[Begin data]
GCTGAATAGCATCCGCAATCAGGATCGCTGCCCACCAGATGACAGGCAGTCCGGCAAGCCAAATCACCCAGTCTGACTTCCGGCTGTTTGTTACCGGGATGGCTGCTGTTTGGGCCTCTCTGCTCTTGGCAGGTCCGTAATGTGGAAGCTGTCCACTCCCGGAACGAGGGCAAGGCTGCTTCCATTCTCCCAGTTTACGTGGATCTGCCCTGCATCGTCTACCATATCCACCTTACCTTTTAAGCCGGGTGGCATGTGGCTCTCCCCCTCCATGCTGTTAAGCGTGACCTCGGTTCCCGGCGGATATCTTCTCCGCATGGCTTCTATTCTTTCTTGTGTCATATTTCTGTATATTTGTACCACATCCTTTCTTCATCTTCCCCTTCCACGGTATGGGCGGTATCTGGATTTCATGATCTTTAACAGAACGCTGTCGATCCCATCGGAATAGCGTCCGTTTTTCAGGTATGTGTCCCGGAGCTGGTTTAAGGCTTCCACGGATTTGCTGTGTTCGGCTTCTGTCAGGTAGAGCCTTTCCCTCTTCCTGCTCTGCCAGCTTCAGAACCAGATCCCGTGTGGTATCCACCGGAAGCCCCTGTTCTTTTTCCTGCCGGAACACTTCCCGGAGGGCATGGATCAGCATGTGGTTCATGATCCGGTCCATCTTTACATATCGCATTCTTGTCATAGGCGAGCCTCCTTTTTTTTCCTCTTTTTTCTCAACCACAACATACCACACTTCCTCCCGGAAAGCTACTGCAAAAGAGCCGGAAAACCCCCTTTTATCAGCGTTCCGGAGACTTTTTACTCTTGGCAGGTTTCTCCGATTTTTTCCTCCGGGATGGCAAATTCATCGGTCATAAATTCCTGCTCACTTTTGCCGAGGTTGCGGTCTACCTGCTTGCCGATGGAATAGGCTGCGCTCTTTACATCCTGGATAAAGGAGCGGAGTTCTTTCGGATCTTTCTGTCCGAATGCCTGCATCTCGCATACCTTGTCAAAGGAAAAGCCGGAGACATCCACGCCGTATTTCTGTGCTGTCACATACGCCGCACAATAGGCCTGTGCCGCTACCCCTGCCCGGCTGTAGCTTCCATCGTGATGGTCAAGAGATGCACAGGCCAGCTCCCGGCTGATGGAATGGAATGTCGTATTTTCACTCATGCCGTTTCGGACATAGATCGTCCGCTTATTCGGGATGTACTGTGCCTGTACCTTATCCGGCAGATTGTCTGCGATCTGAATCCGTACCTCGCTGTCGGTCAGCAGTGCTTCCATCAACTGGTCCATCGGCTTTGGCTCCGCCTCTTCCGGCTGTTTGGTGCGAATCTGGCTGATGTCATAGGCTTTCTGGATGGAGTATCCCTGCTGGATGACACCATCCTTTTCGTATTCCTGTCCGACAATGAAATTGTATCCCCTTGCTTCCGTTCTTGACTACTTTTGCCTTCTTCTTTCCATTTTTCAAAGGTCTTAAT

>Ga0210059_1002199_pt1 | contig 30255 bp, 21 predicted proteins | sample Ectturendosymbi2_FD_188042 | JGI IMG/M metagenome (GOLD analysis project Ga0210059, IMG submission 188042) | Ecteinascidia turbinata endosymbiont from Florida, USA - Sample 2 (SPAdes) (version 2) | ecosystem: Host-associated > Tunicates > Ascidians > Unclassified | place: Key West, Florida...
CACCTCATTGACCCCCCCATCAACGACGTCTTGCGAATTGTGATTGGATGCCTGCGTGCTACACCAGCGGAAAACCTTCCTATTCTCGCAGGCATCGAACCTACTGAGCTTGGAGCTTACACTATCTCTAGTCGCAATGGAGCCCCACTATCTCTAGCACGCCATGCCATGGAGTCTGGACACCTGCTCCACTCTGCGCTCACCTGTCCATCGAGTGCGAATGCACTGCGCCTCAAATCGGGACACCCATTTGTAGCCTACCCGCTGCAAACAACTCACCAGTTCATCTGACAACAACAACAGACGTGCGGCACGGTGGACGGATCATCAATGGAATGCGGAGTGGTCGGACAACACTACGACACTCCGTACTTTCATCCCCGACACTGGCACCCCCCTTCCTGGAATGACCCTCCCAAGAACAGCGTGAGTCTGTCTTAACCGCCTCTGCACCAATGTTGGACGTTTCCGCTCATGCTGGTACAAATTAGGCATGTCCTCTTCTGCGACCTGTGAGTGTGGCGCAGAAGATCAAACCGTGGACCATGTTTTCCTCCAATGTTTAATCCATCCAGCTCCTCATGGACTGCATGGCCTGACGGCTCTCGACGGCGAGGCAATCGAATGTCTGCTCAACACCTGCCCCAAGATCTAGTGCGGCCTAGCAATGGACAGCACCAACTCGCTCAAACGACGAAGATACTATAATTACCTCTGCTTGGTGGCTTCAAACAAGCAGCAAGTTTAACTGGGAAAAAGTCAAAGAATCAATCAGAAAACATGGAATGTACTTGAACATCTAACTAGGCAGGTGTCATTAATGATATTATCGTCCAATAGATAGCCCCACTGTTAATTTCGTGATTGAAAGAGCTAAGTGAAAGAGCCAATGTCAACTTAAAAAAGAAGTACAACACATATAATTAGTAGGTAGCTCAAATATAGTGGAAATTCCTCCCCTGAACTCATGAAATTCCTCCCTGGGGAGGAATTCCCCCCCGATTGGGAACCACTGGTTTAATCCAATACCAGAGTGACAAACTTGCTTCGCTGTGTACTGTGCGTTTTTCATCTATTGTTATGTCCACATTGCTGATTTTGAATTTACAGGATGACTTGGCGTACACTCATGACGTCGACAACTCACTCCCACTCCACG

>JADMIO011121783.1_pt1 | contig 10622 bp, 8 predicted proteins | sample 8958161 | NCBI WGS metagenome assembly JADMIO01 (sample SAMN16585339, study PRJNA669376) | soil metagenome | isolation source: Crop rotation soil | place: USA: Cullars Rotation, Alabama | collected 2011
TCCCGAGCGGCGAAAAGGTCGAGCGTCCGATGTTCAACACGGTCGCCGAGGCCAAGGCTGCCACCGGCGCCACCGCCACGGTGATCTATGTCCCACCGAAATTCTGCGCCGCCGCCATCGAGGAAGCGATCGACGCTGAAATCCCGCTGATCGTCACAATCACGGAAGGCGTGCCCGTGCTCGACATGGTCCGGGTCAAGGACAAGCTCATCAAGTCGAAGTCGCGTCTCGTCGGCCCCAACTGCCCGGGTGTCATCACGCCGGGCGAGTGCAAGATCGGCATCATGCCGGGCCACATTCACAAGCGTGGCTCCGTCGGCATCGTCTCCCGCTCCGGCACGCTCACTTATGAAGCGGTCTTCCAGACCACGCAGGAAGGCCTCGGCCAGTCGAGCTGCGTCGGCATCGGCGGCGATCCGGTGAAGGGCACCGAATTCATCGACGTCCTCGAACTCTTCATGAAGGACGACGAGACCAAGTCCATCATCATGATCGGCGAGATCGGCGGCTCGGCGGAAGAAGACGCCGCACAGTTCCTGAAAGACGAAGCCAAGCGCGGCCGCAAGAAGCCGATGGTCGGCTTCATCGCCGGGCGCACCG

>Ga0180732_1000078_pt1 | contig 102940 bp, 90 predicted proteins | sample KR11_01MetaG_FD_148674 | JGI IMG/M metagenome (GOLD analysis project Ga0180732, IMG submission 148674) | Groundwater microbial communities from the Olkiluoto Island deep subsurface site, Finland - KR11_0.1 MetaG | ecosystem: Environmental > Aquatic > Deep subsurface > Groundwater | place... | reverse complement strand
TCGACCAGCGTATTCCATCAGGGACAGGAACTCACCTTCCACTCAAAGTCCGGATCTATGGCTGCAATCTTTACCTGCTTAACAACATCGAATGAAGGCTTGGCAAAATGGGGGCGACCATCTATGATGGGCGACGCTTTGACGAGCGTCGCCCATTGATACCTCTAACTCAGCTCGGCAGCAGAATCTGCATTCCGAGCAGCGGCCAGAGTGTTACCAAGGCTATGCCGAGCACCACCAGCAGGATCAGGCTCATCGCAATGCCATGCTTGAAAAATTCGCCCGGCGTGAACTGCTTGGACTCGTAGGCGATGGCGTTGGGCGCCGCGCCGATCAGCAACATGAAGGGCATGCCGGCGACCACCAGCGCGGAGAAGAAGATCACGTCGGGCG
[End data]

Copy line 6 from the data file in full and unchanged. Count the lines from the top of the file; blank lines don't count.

>Ga0180732_1000078_pt1 | contig 102940 bp, 90 predicted proteins | sample KR11_01MetaG_FD_148674 | JGI IMG/M metagenome (GOLD analysis project Ga0180732, IMG submission 148674) | Groundwater microbial communities from the Olkiluoto Island deep subsurface site, Finland - KR11_0.1 MetaG | ecosystem: Environmental > Aquatic > Deep subsurface > Groundwater | place... | reverse complement strand